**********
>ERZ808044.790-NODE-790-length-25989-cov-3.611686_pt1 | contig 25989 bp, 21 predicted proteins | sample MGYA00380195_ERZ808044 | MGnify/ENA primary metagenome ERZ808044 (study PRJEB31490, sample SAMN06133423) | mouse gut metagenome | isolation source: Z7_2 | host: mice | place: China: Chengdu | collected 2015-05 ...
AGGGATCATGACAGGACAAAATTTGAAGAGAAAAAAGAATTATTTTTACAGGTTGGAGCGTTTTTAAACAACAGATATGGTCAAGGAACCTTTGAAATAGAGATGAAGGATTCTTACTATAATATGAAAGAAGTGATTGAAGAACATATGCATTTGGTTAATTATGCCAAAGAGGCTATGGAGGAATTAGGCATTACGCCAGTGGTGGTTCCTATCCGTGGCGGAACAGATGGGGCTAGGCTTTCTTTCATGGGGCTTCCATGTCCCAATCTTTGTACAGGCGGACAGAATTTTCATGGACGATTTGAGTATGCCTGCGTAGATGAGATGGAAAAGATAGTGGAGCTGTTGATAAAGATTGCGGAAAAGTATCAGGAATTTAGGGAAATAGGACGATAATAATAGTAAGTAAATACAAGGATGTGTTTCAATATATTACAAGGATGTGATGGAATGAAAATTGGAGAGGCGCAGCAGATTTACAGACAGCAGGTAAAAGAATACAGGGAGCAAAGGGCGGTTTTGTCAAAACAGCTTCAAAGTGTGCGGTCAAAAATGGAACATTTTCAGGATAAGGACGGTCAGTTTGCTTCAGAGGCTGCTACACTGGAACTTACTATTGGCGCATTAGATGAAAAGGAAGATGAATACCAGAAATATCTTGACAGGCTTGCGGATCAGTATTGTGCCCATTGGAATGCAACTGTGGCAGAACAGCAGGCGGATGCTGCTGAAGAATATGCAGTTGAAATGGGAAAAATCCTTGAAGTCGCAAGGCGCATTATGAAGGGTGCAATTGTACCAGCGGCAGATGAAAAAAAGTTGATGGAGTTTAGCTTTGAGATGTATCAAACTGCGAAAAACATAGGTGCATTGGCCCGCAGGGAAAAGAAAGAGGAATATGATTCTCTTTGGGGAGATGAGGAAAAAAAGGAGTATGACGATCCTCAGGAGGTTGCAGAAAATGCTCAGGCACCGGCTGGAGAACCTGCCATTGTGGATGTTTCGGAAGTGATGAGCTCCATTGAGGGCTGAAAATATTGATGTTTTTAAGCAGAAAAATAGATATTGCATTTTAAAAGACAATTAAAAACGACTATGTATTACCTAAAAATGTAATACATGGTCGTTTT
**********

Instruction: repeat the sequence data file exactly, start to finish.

>ERZ808044.790-NODE-790-length-25989-cov-3.611686_pt1 | contig 25989 bp, 21 predicted proteins | sample MGYA00380195_ERZ808044 | MGnify/ENA primary metagenome ERZ808044 (study PRJEB31490, sample SAMN06133423) | mouse gut metagenome | isolation source: Z7_2 | host: mice | place: China: Chengdu | collected 2015-05 ...
AGGGATCATGACAGGACAAAATTTGAAGAGAAAAAAGAATTATTTTTACAGGTTGGAGCGTTTTTAAACAACAGATATGGTCAAGGAACCTTTGAAATAGAGATGAAGGATTCTTACTATAATATGAAAGAAGTGATTGAAGAACATATGCATTTGGTTAATTATGCCAAAGAGGCTATGGAGGAATTAGGCATTACGCCAGTGGTGGTTCCTATCCGTGGCGGAACAGATGGGGCTAGGCTTTCTTTCATGGGGCTTCCATGTCCCAATCTTTGTACAGGCGGACAGAATTTTCATGGACGATTTGAGTATGCCTGCGTAGATGAGATGGAAAAGATAGTGGAGCTGTTGATAAAGATTGCGGAAAAGTATCAGGAATTTAGGGAAATAGGACGATAATAATAGTAAGTAAATACAAGGATGTGTTTCAATATATTACAAGGATGTGATGGAATGAAAATTGGAGAGGCGCAGCAGATTTACAGACAGCAGGTAAAAGAATACAGGGAGCAAAGGGCGGTTTTGTCAAAACAGCTTCAAAGTGTGCGGTCAAAAATGGAACATTTTCAGGATAAGGACGGTCAGTTTGCTTCAGAGGCTGCTACACTGGAACTTACTATTGGCGCATTAGATGAAAAGGAAGATGAATACCAGAAATATCTTGACAGGCTTGCGGATCAGTATTGTGCCCATTGGAATGCAACTGTGGCAGAACAGCAGGCGGATGCTGCTGAAGAATATGCAGTTGAAATGGGAAAAATCCTTGAAGTCGCAAGGCGCATTATGAAGGGTGCAATTGTACCAGCGGCAGATGAAAAAAAGTTGATGGAGTTTAGCTTTGAGATGTATCAAACTGCGAAAAACATAGGTGCATTGGCCCGCAGGGAAAAGAAAGAGGAATATGATTCTCTTTGGGGAGATGAGGAAAAAAAGGAGTATGACGATCCTCAGGAGGTTGCAGAAAATGCTCAGGCACCGGCTGGAGAACCTGCCATTGTGGATGTTTCGGAAGTGATGAGCTCCATTGAGGGCTGAAAATATTGATGTTTTTAAGCAGAAAAATAGATATTGCATTTTAAAAGACAATTAAAAACGACTATGTATTACCTAAAAATGTAATACATGGTCGTTTT